Now, he wants toys to attract the hotties. So he buys a sports car, or a Jet Ski, or some other bit of flash. He justifies the expense as a harmless reward for years of sacrifice and service, but on a deeper level it marks the start of a search.
The new 450-horsepower Porsche 911 Turbo gets a real thumbs up. Women notice a guy driving a $150,000 automobile. But there's a blind spot. From his position in the driver's seat, he doesn’t see that they're noticing the car first, and then what it represents: power, wealth, and significance. He doesn’t care. When he’s tooling around, he’s on a high and doesn’t realize that it’s not about him.

If the guy is still married, the urge to cheat is heightened. As men age, the hormone levels shift, which means they have a higher estrogen-to-testosterone ratio. Subsequently, they grow softer and more sensitive--essentially more feminine. At the same time, women of that age have a higher testosterone-to-estrogen ratio. They grow tougher and more empowered, and even sexier, but the midlife crisis prevents hubby from noticing. So husbands and wives at this point in their lives are often moving in different directions. As a result, the time is ripe for infidelity and breakup. At precisely the period when men are desiring more attention and respect, their rejected partners are typically giving them less, so they often find another woman.

John made the break. He divorced the fat wife who, on a good day, treated him like a piece of furniture. Here’s some of John’s story: “Jennifer is a 24-year-old, blue-eyed blonde who nannies for a friend and his wife. She's aware of my age. The night before our "date," I trimmed my ear hair and watched 2 hours of MTV. Jennifer smiled when she met me. I felt my heart flutter (or it could have been arrhythmia). Over champagne and hors d'oeuvres at the Blue Ridge Grill, she let it slip that her father is 45. During the main course, there were extended moments of awkward silence during which I felt like a bumbling adolescent. And after dessert, she took my arm and rested her head on my shoulder. She felt so soft and new, like a fresh bloom. I resisted looking into her eyes for fear of what I might find, not in her but in me. This is dangerous. Unless you are so fed up with your life that you're willing to risk losing it, don't go here. I took Jennifer home, not totally without relief. There was no parting hug, no kiss, no mention of the future--on purpose. She said she'd had fun, but I didn't even want to hear that. Such a woman can either make you forget your age entirely or create a true crisis.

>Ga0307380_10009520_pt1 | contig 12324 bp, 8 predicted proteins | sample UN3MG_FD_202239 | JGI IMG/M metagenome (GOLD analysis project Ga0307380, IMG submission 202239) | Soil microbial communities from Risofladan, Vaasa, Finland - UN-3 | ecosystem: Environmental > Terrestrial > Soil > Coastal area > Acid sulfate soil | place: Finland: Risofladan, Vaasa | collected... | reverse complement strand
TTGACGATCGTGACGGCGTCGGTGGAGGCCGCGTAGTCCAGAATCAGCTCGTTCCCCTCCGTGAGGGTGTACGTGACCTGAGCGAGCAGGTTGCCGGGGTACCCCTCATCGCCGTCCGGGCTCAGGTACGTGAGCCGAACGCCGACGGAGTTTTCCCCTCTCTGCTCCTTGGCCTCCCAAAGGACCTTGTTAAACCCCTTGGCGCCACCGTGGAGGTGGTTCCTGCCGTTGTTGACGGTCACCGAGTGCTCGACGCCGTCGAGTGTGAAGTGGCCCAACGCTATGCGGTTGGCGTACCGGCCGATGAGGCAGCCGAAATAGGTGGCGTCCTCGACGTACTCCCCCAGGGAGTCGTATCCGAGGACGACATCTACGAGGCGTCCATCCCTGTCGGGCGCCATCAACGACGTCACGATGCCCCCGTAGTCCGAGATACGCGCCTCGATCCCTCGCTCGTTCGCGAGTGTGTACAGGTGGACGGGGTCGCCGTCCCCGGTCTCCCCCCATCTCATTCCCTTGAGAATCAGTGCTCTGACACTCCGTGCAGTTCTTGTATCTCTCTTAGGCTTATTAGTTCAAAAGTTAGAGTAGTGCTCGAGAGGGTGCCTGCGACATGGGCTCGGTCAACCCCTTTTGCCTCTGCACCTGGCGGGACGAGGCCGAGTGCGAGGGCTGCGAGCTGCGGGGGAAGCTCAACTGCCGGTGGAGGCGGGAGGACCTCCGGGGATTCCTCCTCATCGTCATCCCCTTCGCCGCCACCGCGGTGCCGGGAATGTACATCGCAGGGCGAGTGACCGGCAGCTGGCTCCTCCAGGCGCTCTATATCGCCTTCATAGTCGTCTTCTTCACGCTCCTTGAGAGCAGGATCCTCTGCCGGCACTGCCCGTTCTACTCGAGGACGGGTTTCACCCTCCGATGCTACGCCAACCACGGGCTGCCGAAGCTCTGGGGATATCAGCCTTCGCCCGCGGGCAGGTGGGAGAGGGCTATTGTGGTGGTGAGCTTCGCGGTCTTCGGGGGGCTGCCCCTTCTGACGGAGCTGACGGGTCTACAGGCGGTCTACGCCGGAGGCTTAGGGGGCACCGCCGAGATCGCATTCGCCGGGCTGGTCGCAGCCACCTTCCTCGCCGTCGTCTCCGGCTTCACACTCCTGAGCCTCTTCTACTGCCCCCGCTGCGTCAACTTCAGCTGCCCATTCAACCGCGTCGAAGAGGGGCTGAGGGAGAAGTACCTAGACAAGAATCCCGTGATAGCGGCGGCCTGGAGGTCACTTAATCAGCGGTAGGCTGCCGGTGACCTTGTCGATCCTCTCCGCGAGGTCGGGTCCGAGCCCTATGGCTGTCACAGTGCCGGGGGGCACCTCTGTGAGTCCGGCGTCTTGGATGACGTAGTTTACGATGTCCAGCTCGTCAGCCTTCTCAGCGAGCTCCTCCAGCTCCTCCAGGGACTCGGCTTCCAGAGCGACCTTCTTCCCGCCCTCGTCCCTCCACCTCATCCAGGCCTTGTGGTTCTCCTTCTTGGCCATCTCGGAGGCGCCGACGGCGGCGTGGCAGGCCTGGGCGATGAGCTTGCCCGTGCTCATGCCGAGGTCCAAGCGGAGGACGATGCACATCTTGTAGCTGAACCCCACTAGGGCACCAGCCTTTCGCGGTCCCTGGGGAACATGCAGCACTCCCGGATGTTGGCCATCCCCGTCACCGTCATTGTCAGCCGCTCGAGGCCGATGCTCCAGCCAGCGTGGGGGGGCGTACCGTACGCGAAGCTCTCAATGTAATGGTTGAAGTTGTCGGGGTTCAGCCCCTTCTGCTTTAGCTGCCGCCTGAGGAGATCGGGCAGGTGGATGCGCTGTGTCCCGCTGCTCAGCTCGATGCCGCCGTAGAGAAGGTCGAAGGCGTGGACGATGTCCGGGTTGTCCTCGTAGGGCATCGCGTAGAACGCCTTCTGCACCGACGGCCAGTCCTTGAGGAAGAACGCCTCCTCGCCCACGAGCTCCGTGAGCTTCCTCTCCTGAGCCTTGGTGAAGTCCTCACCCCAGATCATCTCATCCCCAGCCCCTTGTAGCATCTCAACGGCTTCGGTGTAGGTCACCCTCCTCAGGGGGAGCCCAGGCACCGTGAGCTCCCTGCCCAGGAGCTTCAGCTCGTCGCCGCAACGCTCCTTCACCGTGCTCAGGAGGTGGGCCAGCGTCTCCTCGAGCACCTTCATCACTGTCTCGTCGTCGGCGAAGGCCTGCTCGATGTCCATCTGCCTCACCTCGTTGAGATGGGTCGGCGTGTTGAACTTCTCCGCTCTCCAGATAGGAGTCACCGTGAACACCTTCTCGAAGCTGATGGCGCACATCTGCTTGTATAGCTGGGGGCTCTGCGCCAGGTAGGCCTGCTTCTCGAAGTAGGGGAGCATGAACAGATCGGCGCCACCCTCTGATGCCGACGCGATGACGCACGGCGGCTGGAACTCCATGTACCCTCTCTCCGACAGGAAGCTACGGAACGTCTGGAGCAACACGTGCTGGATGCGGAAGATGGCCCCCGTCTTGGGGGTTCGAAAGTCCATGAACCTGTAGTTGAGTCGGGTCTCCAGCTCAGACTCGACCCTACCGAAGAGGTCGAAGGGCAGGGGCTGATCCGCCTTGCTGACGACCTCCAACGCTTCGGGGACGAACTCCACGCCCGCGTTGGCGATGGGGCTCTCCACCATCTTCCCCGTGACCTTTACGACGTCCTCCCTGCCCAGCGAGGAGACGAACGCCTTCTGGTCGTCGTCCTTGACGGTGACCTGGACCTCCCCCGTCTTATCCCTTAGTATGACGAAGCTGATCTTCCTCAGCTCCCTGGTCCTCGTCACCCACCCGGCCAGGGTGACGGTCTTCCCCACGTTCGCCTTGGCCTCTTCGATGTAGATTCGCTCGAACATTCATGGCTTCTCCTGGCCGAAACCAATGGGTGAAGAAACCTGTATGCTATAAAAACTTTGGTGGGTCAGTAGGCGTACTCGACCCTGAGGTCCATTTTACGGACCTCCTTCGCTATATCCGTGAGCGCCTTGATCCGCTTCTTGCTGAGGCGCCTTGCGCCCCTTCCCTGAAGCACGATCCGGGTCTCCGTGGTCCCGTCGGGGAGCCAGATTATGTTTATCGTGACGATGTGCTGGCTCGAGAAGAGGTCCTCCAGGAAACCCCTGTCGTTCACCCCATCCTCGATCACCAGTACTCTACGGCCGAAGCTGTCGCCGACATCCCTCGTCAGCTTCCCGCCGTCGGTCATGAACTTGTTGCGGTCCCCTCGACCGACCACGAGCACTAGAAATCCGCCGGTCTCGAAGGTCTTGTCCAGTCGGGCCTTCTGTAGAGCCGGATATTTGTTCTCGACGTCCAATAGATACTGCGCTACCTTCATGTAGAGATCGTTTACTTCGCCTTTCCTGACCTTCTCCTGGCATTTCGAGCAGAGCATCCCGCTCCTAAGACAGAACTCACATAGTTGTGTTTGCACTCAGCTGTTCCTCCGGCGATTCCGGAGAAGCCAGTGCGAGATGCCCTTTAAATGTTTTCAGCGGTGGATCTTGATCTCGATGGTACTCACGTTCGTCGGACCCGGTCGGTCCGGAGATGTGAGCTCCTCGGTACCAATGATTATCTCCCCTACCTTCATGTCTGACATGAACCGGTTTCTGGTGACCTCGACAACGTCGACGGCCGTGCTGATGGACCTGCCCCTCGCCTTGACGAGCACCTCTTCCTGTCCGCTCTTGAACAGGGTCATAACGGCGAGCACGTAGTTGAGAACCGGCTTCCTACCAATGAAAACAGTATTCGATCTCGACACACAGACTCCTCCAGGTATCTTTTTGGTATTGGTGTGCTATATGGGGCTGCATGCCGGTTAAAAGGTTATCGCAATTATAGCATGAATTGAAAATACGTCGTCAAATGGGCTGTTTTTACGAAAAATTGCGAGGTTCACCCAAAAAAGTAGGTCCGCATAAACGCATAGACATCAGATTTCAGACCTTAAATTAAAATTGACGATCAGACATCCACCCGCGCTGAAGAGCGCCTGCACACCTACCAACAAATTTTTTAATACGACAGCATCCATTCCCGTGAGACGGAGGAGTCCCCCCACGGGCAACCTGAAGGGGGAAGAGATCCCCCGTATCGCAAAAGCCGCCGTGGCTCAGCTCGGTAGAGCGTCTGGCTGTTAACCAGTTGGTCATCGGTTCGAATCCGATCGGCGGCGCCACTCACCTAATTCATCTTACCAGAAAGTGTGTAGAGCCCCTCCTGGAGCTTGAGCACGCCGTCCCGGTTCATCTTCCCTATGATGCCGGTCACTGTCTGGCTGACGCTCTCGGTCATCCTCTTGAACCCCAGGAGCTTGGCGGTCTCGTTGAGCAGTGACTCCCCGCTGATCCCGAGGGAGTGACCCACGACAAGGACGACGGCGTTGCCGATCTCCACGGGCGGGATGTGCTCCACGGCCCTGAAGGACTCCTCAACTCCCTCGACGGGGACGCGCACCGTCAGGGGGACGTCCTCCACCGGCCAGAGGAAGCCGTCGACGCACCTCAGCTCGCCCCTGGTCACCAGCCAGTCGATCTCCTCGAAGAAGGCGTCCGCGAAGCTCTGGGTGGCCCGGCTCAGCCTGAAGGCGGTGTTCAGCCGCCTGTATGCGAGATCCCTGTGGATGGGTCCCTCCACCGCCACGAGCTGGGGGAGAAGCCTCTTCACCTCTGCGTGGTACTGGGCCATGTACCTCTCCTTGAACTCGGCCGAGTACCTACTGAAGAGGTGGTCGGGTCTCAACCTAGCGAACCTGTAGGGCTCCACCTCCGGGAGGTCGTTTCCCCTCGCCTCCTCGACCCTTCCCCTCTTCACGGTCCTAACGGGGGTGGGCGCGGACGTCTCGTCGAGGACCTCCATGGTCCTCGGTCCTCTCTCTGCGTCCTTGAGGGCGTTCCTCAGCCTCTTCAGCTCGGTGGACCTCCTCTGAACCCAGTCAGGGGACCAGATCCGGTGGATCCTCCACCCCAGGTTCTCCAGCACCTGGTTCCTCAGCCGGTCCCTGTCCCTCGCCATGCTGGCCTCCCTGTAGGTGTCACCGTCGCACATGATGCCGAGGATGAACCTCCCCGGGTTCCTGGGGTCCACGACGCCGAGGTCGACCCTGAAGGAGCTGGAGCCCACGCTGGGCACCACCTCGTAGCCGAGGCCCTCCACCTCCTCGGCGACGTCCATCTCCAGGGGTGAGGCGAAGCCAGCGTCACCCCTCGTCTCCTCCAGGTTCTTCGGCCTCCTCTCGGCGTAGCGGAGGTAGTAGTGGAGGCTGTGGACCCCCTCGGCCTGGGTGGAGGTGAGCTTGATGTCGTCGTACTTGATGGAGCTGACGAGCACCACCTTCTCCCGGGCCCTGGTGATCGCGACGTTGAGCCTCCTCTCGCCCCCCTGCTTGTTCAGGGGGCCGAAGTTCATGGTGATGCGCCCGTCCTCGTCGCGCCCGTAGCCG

Introspection was next on the agenda. That I’d lived all these years and somehow missed the point. Deep down, I knew sports cars and young hotties weren’t the answer.

I sought out two Tibetan lamas and asked them three questions:
(1) If change is good, why do I resist it?
(2) Why can't I ever seem to be satisfied?
(3) Why am I here?

According to them, all my questions have the same answer. My fear, my restlessness, my quest for something deeper is a result of not knowing who I am. To meet this man, they recommend I check in with myself for 5 minutes every day (just as I do with voice and e-mail) and ask myself two questions:

(1) What have I done today that was meaningful?
(2) What meaningful change do I intend to make in my life tomorrow?

If I practice this daily, these wise men contend, I'll no longer find life so troublesome."

Men nowadays live by an ethic of constant improvement. But at middle age, many men see themselves stagnating. The baby-boom generation has been socialized to keep working really hard and to keep starting over. If they’re not starting something new, they often feel they’re not achieving. Compounding this is the fact that by midlife many men have already achieved what took their fathers an entire lifetime. When what you want is already in hand, why continue to pretend?

Half of the mid life man says suck it up, quit complaining, and put in another 20 years of a dead marriage or a dead job or both. But the other half insists on getting out before numbness sets in and all energy is sapped. So there is this conflict to keep things in perspective, be grateful for what life has given thus far and be satisfied. The other half says there is so much more but that means taking risk. The logical side says play it safe. The adventurous side says go for it. The world is out there and it holds so much promise.

Two weeks later, John had a date with Angie, age 48, a paralegal who had one college age son. They went to dinner and spent two hours talking and laughing and never ran out of things to say to each other. She liked the same music John liked, read similar books, lived through the same times. All that made for a comfort level John didn’t have with the sweet young thing. He knew he could meet Angie's expectations. There was never a moment of boredom or indifference. Amazingly, Angie was energizing, youth-restoring, and made John feel happy to be alive. His next goal was to deal with the two questions the Tibetan monks offered to him in his quest for the meaning of it all. And he was ready to do it.